Trump had been well-prepared to run for re-election touting low unemployment, a booming economy and national pride, tying all of the above to his business experience and “America First” platform. Covid-19, the resulting economic downturn and the protests for racial justice that followed George Floyd’s death in police custody created conditions for which he was much less equipped.
The Morning Consult exit poll found that 85 percent of Biden voters said it was very important for a leader to have a “strong moral compass” (just 63 percent of Trump voters did). Eighty-three percent of Biden voters similarly valued being compassionate (only 51 percent of Trump voters did). A pre-election survey by Quinnipiac University concluded that 42 percent thought Trump cared about average Americans to 61 percent who said the same about Biden.
Now, the latest Quinnipiac numbers show Biden underwater. His approval rating among independents, a crucial voting bloc for Democrats in next year’s midterm elections, is stuck in the 30s. Biden has a negative score on his handling of the economy (52 percent disapprove, 42 percent approve), the job of commander in chief (55 percent disapprove, 40 percent approve) and foreign policy (59 percent disapprove, 34 percent approve).
These poor numbers persist even in places that he expected to be areas of wide bipartisan support. Six in 10 believe U.S. troops will have to return to Afghanistan, where Biden had hoped to gain credit for ending America’s longest war. On Covid, long an area of strength, respondents are split: 49 percent disapprove, 48 percent approve.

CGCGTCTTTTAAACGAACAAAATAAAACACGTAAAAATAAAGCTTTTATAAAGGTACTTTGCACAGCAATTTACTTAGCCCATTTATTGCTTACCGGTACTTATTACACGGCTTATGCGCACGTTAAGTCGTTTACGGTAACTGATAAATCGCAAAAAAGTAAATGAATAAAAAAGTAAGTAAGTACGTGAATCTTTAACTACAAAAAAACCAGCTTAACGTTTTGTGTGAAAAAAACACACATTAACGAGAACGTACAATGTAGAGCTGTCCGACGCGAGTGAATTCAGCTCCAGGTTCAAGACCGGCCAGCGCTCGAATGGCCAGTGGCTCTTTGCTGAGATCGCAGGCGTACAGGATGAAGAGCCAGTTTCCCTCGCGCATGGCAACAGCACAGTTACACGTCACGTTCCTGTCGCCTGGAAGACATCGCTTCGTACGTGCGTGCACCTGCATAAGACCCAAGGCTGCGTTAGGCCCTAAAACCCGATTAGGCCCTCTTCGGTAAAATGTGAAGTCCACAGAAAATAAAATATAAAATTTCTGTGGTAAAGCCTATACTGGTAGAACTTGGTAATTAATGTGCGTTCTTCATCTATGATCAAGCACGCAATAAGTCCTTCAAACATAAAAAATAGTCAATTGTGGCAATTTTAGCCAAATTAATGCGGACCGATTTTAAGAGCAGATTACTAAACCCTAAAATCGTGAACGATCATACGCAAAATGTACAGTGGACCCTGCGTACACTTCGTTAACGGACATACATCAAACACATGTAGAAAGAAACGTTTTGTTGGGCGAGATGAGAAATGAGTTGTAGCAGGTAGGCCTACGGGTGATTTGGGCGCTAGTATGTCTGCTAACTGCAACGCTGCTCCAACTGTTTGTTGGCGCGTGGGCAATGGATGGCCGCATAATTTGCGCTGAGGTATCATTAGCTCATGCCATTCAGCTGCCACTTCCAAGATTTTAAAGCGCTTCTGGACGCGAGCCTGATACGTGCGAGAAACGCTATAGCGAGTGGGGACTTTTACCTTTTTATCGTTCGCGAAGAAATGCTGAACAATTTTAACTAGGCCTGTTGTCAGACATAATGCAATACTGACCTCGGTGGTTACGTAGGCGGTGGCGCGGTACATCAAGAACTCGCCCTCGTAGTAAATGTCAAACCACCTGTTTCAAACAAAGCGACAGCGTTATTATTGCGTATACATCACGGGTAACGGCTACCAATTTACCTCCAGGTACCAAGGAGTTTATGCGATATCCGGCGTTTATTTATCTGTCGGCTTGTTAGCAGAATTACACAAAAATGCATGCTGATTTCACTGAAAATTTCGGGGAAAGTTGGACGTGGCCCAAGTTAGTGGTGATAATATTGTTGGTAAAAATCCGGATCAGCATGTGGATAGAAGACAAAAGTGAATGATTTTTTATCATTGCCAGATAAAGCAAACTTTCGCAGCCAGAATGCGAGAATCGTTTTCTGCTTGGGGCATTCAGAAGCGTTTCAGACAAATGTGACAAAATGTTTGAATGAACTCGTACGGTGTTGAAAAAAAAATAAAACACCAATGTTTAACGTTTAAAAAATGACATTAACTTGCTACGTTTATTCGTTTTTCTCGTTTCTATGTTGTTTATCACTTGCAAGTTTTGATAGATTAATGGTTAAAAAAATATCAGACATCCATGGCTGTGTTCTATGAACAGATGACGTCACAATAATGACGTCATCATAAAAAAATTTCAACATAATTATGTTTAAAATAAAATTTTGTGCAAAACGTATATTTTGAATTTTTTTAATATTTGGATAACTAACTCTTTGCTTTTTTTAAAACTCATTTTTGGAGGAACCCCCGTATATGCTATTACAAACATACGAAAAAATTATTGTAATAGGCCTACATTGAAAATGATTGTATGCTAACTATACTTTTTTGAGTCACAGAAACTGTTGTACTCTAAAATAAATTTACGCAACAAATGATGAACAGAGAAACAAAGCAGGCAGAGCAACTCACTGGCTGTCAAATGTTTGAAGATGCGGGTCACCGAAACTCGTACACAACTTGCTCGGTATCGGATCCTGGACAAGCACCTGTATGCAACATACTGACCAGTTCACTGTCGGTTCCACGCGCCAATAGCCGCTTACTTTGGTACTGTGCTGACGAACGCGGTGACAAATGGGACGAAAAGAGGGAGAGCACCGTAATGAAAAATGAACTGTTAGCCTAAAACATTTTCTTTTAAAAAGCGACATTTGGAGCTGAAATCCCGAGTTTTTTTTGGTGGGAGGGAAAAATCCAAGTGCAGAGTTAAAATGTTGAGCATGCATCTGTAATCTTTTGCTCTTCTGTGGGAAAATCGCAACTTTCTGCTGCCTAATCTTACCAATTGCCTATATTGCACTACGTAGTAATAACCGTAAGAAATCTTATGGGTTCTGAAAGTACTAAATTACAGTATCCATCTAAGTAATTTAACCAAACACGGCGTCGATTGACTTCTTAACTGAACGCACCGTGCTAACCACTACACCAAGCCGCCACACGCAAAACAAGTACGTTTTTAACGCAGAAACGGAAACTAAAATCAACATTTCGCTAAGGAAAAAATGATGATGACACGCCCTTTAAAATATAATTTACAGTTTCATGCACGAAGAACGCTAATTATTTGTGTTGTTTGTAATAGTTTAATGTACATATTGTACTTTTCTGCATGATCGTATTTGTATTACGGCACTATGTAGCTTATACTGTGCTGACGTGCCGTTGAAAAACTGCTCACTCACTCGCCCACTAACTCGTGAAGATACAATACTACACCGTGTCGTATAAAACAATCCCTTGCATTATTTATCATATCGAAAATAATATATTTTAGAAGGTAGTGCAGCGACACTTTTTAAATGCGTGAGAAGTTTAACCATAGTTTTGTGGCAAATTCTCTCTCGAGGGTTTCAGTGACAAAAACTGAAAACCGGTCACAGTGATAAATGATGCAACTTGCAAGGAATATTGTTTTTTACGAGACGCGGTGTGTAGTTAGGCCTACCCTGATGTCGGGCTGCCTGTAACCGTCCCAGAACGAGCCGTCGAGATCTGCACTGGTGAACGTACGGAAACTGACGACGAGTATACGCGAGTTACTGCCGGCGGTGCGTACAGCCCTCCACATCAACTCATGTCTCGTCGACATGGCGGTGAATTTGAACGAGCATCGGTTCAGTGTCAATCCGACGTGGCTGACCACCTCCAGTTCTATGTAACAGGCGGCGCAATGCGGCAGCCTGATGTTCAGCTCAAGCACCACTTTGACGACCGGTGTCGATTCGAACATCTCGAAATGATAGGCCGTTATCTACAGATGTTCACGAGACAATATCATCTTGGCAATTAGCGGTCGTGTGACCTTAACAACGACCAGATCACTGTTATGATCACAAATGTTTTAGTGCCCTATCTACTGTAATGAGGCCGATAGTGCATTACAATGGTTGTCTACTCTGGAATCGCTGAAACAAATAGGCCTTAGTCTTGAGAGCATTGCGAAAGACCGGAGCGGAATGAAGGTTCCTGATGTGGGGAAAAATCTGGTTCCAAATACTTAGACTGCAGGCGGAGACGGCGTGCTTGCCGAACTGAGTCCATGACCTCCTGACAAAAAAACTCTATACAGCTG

Biden has yet to face a referendum election on his performance. At 78 — the oldest man to ever serve as president — perhaps he never will. But whether or not he’s on the ballot, Democrats will be assessed in large part on the job Biden has done in office as they try to defend exceedingly narrow majorities in both houses of Congress.
The midterms are a long way off, and the 2024 presidential election is the political equivalent of a lifetime away. Biden’s legislative agenda could quickly shift from teetering on failure to being a resounding success.
But voters have looked at Biden’s management of immigration and the border and crime and gun violence, as well as the withdrawal from Afghanistan and the pandemic and find it, to varying degrees, wanting. Confidence in Biden’s competence, a core advantage over Trump, has taken a major hit. And that’s before a government shutdown or a default at a time when Democrats control the White House and Capitol Hill.
All is not yet lost. The last two Democratic presidents, Bill Clinton and Barack Obama, endured early setbacks, including the loss of their congressional majorities in their first midterm elections, only to win re-election. And Republicans haven’t quit Trump, who may still be the party’s 2024 nominee. So perhaps simply being preferable to Trump is the only edge Biden will ever need.
But for a president who wants to walk in the footsteps of Franklin D. Roosevelt and Lyndon B. Johnson, more than being “not Trump” is likely to be necessary at some point — soon.